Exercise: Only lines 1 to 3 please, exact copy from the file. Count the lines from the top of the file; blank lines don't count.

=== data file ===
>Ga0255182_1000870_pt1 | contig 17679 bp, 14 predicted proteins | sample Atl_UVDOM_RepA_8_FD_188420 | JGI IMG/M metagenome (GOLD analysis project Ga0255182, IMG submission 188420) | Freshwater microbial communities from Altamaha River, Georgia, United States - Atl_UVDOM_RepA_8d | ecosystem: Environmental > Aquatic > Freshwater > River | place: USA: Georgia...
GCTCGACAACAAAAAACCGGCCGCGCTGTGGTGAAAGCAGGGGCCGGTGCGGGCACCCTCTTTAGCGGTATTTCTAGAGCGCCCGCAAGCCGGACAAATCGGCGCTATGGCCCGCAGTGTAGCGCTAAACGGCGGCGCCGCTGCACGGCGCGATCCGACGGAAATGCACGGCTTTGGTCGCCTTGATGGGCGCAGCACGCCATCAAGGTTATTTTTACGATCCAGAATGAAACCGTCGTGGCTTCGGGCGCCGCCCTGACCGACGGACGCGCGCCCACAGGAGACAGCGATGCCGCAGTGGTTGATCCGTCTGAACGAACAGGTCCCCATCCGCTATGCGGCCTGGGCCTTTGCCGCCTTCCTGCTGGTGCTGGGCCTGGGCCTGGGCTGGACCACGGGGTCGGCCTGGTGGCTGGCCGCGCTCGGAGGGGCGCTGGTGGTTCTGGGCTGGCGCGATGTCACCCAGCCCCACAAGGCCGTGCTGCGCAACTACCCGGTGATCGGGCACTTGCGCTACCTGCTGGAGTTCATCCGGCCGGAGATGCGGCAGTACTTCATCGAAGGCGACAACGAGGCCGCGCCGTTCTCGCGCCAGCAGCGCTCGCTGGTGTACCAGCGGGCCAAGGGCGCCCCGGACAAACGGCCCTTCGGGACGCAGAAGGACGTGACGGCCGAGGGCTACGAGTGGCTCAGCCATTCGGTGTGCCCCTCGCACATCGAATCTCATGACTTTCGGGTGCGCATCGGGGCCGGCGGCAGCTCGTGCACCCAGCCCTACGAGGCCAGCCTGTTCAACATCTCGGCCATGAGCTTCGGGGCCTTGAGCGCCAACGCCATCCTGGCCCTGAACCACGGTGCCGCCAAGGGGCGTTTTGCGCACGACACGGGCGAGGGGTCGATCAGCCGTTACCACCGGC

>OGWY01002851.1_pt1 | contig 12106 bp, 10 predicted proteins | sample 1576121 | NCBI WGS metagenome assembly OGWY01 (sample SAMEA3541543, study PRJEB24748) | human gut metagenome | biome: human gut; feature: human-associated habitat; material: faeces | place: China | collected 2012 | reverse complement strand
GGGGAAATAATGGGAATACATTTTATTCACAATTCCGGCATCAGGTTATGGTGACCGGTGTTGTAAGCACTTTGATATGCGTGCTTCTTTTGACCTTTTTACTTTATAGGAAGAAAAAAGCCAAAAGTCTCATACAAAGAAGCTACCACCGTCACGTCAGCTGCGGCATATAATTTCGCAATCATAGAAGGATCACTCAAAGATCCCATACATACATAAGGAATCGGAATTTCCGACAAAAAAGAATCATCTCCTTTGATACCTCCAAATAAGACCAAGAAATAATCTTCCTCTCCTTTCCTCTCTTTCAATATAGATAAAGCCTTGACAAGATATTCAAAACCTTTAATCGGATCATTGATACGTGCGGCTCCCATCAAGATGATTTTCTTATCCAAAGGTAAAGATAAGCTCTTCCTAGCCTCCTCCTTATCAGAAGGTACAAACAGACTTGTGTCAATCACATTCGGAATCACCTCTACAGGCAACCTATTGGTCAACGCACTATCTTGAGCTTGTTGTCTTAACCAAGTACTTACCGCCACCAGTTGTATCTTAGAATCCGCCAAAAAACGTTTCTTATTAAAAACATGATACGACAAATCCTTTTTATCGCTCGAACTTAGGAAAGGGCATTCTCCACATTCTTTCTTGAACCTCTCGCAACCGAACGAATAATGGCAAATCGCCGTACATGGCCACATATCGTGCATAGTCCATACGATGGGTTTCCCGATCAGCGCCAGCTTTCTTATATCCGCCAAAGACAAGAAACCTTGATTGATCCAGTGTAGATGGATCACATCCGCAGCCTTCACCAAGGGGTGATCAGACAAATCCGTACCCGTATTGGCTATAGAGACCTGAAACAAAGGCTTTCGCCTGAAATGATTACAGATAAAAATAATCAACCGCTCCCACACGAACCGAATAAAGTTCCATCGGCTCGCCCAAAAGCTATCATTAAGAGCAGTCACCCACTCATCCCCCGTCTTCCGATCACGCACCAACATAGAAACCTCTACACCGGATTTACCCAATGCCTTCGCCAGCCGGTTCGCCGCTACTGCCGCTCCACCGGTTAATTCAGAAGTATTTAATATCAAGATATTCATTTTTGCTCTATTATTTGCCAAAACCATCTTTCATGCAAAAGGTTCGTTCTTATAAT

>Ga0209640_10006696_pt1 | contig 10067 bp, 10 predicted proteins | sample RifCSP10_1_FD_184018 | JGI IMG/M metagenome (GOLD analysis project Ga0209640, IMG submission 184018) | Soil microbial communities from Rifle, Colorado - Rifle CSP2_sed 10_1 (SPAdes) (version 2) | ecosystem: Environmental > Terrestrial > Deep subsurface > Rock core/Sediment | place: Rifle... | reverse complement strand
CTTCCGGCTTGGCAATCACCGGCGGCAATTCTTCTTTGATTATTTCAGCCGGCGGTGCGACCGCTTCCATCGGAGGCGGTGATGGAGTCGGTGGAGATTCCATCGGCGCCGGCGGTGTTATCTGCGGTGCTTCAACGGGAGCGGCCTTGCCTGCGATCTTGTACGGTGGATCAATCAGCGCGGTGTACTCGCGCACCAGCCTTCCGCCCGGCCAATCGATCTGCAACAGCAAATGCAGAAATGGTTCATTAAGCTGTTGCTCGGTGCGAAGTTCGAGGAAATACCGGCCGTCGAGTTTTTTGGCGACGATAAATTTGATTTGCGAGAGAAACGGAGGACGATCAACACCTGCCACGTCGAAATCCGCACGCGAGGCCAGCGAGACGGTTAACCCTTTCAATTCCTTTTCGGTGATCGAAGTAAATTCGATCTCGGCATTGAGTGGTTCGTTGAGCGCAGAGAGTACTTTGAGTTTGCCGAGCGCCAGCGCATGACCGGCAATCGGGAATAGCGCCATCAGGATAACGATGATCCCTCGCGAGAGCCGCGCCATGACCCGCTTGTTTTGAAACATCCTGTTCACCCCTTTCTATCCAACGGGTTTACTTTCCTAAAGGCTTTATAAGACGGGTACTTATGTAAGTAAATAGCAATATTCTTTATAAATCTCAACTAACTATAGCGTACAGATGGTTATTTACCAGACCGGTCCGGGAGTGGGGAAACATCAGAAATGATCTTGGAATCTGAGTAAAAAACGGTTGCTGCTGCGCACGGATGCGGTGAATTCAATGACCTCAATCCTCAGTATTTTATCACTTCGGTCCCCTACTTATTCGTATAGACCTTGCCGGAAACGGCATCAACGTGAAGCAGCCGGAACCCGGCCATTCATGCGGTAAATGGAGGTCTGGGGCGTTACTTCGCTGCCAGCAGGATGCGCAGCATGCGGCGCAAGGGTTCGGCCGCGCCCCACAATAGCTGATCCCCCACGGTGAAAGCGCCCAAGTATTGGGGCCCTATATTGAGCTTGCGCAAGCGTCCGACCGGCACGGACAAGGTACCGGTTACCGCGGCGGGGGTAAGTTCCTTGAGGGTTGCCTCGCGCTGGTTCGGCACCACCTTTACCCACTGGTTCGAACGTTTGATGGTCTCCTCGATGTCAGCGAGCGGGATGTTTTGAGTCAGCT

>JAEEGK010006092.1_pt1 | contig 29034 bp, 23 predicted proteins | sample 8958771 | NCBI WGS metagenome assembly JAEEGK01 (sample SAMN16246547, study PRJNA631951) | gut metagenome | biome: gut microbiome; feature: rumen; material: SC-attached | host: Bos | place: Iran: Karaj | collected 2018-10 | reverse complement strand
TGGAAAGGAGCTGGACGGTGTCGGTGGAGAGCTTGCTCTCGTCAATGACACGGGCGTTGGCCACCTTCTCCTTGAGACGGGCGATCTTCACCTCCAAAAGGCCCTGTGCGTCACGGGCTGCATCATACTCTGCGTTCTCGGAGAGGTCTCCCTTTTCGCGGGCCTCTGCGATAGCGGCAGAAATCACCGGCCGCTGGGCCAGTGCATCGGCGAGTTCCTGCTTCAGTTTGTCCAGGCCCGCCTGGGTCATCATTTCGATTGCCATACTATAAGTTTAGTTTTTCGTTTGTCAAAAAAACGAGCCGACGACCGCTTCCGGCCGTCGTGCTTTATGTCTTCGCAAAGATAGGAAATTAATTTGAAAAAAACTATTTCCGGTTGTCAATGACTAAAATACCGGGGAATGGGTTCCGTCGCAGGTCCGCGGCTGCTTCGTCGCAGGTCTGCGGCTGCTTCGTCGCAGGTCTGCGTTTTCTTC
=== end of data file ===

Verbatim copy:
>Ga0255182_1000870_pt1 | contig 17679 bp, 14 predicted proteins | sample Atl_UVDOM_RepA_8_FD_188420 | JGI IMG/M metagenome (GOLD analysis project Ga0255182, IMG submission 188420) | Freshwater microbial communities from Altamaha River, Georgia, United States - Atl_UVDOM_RepA_8d | ecosystem: Environmental > Aquatic > Freshwater > River | place: USA: Georgia...
GCTCGACAACAAAAAACCGGCCGCGCTGTGGTGAAAGCAGGGGCCGGTGCGGGCACCCTCTTTAGCGGTATTTCTAGAGCGCCCGCAAGCCGGACAAATCGGCGCTATGGCCCGCAGTGTAGCGCTAAACGGCGGCGCCGCTGCACGGCGCGATCCGACGGAAATGCACGGCTTTGGTCGCCTTGATGGGCGCAGCACGCCATCAAGGTTATTTTTACGATCCAGAATGAAACCGTCGTGGCTTCGGGCGCCGCCCTGACCGACGGACGCGCGCCCACAGGAGACAGCGATGCCGCAGTGGTTGATCCGTCTGAACGAACAGGTCCCCATCCGCTATGCGGCCTGGGCCTTTGCCGCCTTCCTGCTGGTGCTGGGCCTGGGCCTGGGCTGGACCACGGGGTCGGCCTGGTGGCTGGCCGCGCTCGGAGGGGCGCTGGTGGTTCTGGGCTGGCGCGATGTCACCCAGCCCCACAAGGCCGTGCTGCGCAACTACCCGGTGATCGGGCACTTGCGCTACCTGCTGGAGTTCATCCGGCCGGAGATGCGGCAGTACTTCATCGAAGGCGACAACGAGGCCGCGCCGTTCTCGCGCCAGCAGCGCTCGCTGGTGTACCAGCGGGCCAAGGGCGCCCCGGACAAACGGCCCTTCGGGACGCAGAAGGACGTGACGGCCGAGGGCTACGAGTGGCTCAGCCATTCGGTGTGCCCCTCGCACATCGAATCTCATGACTTTCGGGTGCGCATCGGGGCCGGCGGCAGCTCGTGCACCCAGCCCTACGAGGCCAGCCTGTTCAACATCTCGGCCATGAGCTTCGGGGCCTTGAGCGCCAACGCCATCCTGGCCCTGAACCACGGTGCCGCCAAGGGGCGTTTTGCGCACGACACGGGCGAGGGGTCGATCAGCCGTTACCACCGGC

>OGWY01002851.1_pt1 | contig 12106 bp, 10 predicted proteins | sample 1576121 | NCBI WGS metagenome assembly OGWY01 (sample SAMEA3541543, study PRJEB24748) | human gut metagenome | biome: human gut; feature: human-associated habitat; material: faeces | place: China | collected 2012 | reverse complement strand